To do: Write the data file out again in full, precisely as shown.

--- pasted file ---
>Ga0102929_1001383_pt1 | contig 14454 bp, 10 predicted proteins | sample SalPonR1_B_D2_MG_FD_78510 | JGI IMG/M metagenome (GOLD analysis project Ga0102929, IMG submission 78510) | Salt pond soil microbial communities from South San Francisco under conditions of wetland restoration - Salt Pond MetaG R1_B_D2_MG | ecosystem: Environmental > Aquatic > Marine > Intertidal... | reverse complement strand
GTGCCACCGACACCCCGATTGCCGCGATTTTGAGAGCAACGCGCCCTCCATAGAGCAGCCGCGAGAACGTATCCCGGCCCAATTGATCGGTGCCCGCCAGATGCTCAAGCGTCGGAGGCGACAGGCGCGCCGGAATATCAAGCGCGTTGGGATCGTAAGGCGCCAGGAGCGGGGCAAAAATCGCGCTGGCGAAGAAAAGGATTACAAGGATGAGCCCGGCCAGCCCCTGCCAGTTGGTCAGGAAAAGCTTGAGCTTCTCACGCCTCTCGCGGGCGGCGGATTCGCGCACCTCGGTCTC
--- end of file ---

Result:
>Ga0102929_1001383_pt1 | contig 14454 bp, 10 predicted proteins | sample SalPonR1_B_D2_MG_FD_78510 | JGI IMG/M metagenome (GOLD analysis project Ga0102929, IMG submission 78510) | Salt pond soil microbial communities from South San Francisco under conditions of wetland restoration - Salt Pond MetaG R1_B_D2_MG | ecosystem: Environmental > Aquatic > Marine > Intertidal... | reverse complement strand
GTGCCACCGACACCCCGATTGCCGCGATTTTGAGAGCAACGCGCCCTCCATAGAGCAGCCGCGAGAACGTATCCCGGCCCAATTGATCGGTGCCCGCCAGATGCTCAAGCGTCGGAGGCGACAGGCGCGCCGGAATATCAAGCGCGTTGGGATCGTAAGGCGCCAGGAGCGGGGCAAAAATCGCGCTGGCGAAGAAAAGGATTACAAGGATGAGCCCGGCCAGCCCCTGCCAGTTGGTCAGGAAAAGCTTGAGCTTCTCACGCCTCTCGCGGGCGGCGGATTCGCGCACCTCGGTCTC